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Why Pepsi Is Better Than Coke

I’ll never forget when I made the decision to stop drinking Coca-Cola products.

Let's revisit the cola wars!

Let's revisit the cola wars!

Pepsi's Edge

I’ll never forget when I made the decision to stop drinking Coca-Cola products. I was in middle school drinking a Coke can and wondering why it wasn’t as good as Pepsi.

The intention of this article is not to start a fight with any Coke drinkers. When Pepsi Vanilla is not available (which is a lot, since it goes in and out of production) or when I’m at a Coke-sponsored event, I’m guilty of walking past the beverage barricade. I have a deep respect for Coca-Cola as a powerhouse business and as a catalyst for soft drink companies everywhere. I am also not writing this to condone drinking soft drinks; I rarely treat myself to a soda anymore, now that I know the benefits of a glass of water. I’m simply sharing my opinion of why I like Pepsi better than its competitor.

Better Taste

People who say Pepsi has more flavor than Coca-Cola use a similar vocabulary. “Sweeter” and "smoother” are words I have witnessed both in-person and online. My parents at a family dinner commented that Pepsi tastes more like “soda” without all the “fizz”. If you compare two 8-ounce bottles of both brands you will find these statements are truthful. Nutritional labels prove that Pepsi has more caffeine and sugar, and Coca-Cola has more sodium.

One of the most fascinating books I’ve ever read, The Cola Wars by Harvey Yazijian and Louis J.C., magnifies the difference between Cola and Pepsi. While Cola has more citric ingredients (along with an alleged secret ingredient the company has called “X” for years, which I believe might just be hype), Pepsi has a “peppery” sweeter flavor with 10% more sugar. In 1975 Pepsi was so confident they had a better taste that they hosted the famous event called Pepsi Challenge, in which consumers were blindfolded and had to pick the better taste with Pepsi always ending up as the victor.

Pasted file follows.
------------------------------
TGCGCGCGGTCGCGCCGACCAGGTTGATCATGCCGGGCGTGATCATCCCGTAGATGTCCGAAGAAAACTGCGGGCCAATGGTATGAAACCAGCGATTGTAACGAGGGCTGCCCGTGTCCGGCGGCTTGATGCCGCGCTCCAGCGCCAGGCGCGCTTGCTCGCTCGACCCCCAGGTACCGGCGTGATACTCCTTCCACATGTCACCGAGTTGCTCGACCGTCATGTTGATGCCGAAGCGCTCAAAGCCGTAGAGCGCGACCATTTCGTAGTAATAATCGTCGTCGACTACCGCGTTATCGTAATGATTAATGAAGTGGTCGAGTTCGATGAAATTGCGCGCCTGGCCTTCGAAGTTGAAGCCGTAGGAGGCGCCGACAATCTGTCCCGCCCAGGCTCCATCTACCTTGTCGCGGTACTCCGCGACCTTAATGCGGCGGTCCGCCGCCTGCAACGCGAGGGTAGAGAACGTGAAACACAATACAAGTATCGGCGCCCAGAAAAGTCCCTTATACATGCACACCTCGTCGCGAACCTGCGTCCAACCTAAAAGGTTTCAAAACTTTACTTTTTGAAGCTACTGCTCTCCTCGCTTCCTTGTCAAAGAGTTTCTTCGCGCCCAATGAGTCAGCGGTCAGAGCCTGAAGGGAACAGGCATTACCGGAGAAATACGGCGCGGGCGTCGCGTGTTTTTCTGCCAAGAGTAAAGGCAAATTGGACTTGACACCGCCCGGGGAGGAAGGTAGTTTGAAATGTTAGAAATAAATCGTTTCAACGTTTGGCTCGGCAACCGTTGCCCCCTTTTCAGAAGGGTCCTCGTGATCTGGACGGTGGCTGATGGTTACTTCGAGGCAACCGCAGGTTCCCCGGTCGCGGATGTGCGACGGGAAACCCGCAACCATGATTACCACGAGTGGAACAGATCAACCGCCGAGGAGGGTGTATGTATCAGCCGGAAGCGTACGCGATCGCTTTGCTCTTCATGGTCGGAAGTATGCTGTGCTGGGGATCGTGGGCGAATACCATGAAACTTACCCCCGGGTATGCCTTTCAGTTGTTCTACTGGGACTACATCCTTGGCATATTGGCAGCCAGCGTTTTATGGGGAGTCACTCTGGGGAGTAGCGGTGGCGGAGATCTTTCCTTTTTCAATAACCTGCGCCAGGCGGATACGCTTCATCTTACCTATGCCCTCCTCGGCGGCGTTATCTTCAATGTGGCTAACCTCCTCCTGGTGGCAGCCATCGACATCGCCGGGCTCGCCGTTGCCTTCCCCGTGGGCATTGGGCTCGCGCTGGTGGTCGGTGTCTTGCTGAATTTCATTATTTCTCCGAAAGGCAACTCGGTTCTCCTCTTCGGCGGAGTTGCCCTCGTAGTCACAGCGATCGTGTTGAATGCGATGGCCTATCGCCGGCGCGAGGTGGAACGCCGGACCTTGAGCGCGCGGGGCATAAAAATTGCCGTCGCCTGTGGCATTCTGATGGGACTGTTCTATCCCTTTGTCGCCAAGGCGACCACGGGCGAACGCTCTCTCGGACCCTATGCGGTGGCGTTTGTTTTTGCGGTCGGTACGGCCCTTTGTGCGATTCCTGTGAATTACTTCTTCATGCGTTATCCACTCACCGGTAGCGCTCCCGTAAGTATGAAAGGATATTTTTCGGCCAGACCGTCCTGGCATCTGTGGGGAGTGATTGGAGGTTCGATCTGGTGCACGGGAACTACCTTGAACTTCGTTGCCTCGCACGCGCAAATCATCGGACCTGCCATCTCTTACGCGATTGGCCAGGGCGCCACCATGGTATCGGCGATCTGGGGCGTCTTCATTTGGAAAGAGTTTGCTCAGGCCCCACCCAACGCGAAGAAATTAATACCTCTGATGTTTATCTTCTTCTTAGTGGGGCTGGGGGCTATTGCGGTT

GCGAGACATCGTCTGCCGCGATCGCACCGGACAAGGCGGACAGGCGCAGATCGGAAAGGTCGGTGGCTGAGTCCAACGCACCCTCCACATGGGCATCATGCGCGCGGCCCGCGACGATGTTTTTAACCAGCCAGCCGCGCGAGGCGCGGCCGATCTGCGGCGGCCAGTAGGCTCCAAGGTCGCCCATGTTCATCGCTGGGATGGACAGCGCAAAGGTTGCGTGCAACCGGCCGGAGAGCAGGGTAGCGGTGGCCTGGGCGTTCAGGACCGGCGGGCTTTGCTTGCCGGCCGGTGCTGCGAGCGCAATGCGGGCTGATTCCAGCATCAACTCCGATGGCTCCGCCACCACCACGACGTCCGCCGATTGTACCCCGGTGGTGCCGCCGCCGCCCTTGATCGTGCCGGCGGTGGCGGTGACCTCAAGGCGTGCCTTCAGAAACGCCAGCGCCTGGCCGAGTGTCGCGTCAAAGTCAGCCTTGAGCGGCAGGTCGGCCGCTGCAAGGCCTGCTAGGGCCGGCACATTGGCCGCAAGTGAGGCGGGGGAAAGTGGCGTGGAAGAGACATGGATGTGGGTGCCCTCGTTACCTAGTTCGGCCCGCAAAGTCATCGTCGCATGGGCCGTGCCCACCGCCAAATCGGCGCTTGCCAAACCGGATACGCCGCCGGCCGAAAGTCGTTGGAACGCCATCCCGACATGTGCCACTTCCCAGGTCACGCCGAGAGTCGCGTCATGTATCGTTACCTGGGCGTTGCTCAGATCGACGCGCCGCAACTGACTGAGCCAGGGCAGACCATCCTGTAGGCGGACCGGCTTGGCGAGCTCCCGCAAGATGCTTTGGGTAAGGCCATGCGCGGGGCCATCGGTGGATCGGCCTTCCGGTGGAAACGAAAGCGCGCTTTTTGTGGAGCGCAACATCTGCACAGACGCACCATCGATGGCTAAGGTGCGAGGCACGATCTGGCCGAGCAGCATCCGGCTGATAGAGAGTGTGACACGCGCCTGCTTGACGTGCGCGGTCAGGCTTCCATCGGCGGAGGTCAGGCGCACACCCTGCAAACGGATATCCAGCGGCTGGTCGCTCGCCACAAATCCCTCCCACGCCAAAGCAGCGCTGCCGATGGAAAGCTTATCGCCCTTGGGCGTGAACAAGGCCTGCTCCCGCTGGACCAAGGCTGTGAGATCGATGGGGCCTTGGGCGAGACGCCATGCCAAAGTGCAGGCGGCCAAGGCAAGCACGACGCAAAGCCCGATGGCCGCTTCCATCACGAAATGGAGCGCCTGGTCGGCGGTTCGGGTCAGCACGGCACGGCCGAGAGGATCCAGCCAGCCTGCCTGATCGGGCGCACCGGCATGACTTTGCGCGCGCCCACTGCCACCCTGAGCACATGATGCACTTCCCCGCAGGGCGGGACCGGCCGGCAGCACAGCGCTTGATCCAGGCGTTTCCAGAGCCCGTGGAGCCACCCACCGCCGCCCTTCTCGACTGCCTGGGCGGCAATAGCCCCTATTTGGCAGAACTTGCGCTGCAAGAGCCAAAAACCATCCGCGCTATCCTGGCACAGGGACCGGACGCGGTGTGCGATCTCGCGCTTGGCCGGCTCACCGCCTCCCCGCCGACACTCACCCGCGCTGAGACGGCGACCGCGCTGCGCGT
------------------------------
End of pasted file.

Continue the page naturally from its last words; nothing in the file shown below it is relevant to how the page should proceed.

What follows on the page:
Pepsi Challenge

Pepsi Challenge

Better Advertisements/Marketing

Coca-Cola’s advertisements generally bore me to sleep. Since the company has existed, its strategy has focused on emphasizing its tradition as the “first” soft drink, and being the symbol of American life. The Cola Wars suggests that instead of just showing Coke bottles, Pepsi targets people enjoying the product. Since the "Pepsi generation" of the '60s, the business has focused on the ingenuity and “experience” of the product rather than tradition. While I have enjoyed some Coca-Cola commercials—for example, their '90s jingle “can’t beat the real thing”—Pepsi is genuinely better at keeping up with the current times.

Both companies have had their share of endorsing celebrities, like the beautiful Jennifer Lopez who has been a spokesperson for both at different times in her life. Most of the time these endorsements are linked with money, but I usually like Pepsi’s choices more. I’ll hand it to Coca-Cola that they nabbed Whitney Houston, Keanu Reeves, and Jack White in their favor. However, they have also sponsored Paula Abdul, Bruce Jenner, and Ty Burrell. On the flip side, Pepsi spokespeople have included Beyoncé, Ozzy Osbourne, Enrique Iglesias, Michael J. Fox, Victoria Beckham, and Sofia Vergara. Which company do you think has better parties?

This is a still image from a Pepsi commercial with Jennifer Lopez and Beyoncé.

This is a still image from a Pepsi commercial with Jennifer Lopez and Beyoncé.

The Underdogs

Not only has Pepsi dealt with bankruptcy twice, but they are constantly losing a battle with Coca-Cola’s sales. It wasn’t until 1979 that Pepsi topped Coca-Cola with $140 million more in sales, but Coca-Cola quickly rose back up and has been relatively stable since. The company had a $600,000 budget in 1939 compared to Coca-Cola’s $15 million. They have had to rely on ingenuity throughout the years, and in the process made one of the first ad jingles ever: “nickel nickel.”

Around 1999, Pepsi decided to market Aquafina water as a healthier choice in a world that was counting calories, and Coca-Cola only followed in 2003. Pepsi also branched into many foods besides beverages, including Sun Chips, Cracker Jacks, Quaker, Doritos, and Rice-A-Roni. Coca-Cola still sticks mostly to beverages, such as Minute Maid and Capri Sun.

I'll Take a Pepsi!

Both companies have skeletons and their ingredients are extremely similar, yet Pepsi is generally more approachable and doesn't remind me of a grumpy grandpa the way Coca-Cola does. For that reason, I will enjoy a Pepsi treat when given the choice.

© 2015 Sara Psychedelic